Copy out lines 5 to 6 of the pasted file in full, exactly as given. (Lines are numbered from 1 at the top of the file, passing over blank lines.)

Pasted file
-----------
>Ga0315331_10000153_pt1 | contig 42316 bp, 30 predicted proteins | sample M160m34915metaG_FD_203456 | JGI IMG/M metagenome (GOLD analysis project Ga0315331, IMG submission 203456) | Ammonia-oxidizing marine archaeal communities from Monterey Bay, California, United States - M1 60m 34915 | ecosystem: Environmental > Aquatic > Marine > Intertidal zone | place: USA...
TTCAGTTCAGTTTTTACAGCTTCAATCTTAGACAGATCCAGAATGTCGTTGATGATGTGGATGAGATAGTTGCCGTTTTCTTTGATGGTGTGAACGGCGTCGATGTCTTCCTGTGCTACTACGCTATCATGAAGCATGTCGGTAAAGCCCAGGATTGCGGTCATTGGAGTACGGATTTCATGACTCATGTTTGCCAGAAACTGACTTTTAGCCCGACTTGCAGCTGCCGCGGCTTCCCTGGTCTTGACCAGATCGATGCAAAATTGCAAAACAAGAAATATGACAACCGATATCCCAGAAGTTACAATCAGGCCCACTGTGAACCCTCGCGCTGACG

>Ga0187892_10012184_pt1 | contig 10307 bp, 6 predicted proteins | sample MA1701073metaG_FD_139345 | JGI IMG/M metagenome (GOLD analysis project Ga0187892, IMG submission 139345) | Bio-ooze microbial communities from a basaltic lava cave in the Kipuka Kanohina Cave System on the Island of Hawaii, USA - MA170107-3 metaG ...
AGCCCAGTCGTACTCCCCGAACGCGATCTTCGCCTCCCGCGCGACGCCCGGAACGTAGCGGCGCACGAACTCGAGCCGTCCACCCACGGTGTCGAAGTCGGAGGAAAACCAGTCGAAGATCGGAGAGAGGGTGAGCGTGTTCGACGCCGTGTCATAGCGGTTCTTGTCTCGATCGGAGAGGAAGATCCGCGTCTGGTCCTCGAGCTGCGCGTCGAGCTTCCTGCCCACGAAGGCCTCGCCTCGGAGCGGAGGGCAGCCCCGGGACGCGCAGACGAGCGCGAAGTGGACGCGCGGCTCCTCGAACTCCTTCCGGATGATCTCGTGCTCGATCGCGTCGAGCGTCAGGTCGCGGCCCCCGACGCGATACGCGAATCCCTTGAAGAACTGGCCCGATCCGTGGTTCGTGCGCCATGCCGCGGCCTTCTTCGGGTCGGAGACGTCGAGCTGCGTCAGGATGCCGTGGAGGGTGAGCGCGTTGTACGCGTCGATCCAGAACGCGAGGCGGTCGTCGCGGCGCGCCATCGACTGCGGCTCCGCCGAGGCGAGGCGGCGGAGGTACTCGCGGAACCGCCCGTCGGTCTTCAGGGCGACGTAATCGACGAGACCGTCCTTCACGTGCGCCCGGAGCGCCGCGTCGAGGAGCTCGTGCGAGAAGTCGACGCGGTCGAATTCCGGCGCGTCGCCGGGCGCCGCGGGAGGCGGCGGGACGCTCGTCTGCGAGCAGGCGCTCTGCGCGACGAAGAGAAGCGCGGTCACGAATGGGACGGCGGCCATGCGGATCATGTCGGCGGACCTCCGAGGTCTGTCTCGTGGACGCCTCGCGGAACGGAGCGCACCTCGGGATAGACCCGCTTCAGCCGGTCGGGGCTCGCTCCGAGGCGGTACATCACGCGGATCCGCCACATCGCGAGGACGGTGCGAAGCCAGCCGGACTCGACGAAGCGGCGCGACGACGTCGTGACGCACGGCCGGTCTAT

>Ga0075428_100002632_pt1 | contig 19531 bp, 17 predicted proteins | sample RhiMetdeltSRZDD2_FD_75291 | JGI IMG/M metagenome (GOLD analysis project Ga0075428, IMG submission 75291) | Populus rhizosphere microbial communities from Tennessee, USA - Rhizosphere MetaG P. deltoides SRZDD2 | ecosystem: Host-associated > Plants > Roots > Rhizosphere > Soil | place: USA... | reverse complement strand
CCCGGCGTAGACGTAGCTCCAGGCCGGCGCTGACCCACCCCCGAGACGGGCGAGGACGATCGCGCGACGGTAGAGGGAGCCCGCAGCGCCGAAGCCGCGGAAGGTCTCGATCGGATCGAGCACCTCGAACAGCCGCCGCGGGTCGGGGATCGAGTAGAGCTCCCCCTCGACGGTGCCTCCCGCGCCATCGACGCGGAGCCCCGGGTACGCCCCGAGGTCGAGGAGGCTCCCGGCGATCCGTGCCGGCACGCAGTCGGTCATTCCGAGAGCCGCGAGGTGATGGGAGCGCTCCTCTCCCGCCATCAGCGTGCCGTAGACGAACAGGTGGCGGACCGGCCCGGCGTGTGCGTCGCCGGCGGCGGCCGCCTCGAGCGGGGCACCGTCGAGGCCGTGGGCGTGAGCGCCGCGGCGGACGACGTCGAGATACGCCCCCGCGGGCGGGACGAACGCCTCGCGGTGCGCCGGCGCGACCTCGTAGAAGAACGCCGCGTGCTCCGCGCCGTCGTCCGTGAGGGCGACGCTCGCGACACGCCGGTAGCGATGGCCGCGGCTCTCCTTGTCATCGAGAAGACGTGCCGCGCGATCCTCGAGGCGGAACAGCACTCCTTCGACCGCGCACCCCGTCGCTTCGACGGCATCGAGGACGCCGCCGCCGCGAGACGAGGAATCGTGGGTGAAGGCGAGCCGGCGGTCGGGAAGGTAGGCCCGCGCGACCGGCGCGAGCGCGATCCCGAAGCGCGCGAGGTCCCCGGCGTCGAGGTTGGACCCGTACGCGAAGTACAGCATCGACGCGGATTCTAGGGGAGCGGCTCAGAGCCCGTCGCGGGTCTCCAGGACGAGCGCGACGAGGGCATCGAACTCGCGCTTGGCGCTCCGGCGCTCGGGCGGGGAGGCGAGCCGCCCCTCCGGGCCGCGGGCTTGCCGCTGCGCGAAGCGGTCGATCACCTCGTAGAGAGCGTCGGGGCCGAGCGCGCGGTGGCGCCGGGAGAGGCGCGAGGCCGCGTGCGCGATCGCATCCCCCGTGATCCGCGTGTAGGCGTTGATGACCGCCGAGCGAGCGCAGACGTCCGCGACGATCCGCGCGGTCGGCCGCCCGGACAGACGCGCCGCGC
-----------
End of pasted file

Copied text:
>Ga0075428_100002632_pt1 | contig 19531 bp, 17 predicted proteins | sample RhiMetdeltSRZDD2_FD_75291 | JGI IMG/M metagenome (GOLD analysis project Ga0075428, IMG submission 75291) | Populus rhizosphere microbial communities from Tennessee, USA - Rhizosphere MetaG P. deltoides SRZDD2 | ecosystem: Host-associated > Plants > Roots > Rhizosphere > Soil | place: USA... | reverse complement strand
CCCGGCGTAGACGTAGCTCCAGGCCGGCGCTGACCCACCCCCGAGACGGGCGAGGACGATCGCGCGACGGTAGAGGGAGCCCGCAGCGCCGAAGCCGCGGAAGGTCTCGATCGGATCGAGCACCTCGAACAGCCGCCGCGGGTCGGGGATCGAGTAGAGCTCCCCCTCGACGGTGCCTCCCGCGCCATCGACGCGGAGCCCCGGGTACGCCCCGAGGTCGAGGAGGCTCCCGGCGATCCGTGCCGGCACGCAGTCGGTCATTCCGAGAGCCGCGAGGTGATGGGAGCGCTCCTCTCCCGCCATCAGCGTGCCGTAGACGAACAGGTGGCGGACCGGCCCGGCGTGTGCGTCGCCGGCGGCGGCCGCCTCGAGCGGGGCACCGTCGAGGCCGTGGGCGTGAGCGCCGCGGCGGACGACGTCGAGATACGCCCCCGCGGGCGGGACGAACGCCTCGCGGTGCGCCGGCGCGACCTCGTAGAAGAACGCCGCGTGCTCCGCGCCGTCGTCCGTGAGGGCGACGCTCGCGACACGCCGGTAGCGATGGCCGCGGCTCTCCTTGTCATCGAGAAGACGTGCCGCGCGATCCTCGAGGCGGAACAGCACTCCTTCGACCGCGCACCCCGTCGCTTCGACGGCATCGAGGACGCCGCCGCCGCGAGACGAGGAATCGTGGGTGAAGGCGAGCCGGCGGTCGGGAAGGTAGGCCCGCGCGACCGGCGCGAGCGCGATCCCGAAGCGCGCGAGGTCCCCGGCGTCGAGGTTGGACCCGTACGCGAAGTACAGCATCGACGCGGATTCTAGGGGAGCGGCTCAGAGCCCGTCGCGGGTCTCCAGGACGAGCGCGACGAGGGCATCGAACTCGCGCTTGGCGCTCCGGCGCTCGGGCGGGGAGGCGAGCCGCCCCTCCGGGCCGCGGGCTTGCCGCTGCGCGAAGCGGTCGATCACCTCGTAGAGAGCGTCGGGGCCGAGCGCGCGGTGGCGCCGGGAGAGGCGCGAGGCCGCGTGCGCGATCGCATCCCCCGTGATCCGCGTGTAGGCGTTGATGACCGCCGAGCGAGCGCAGACGTCCGCGACGATCCGCGCGGTCGGCCGCCCGGACAGACGCGCCGCGC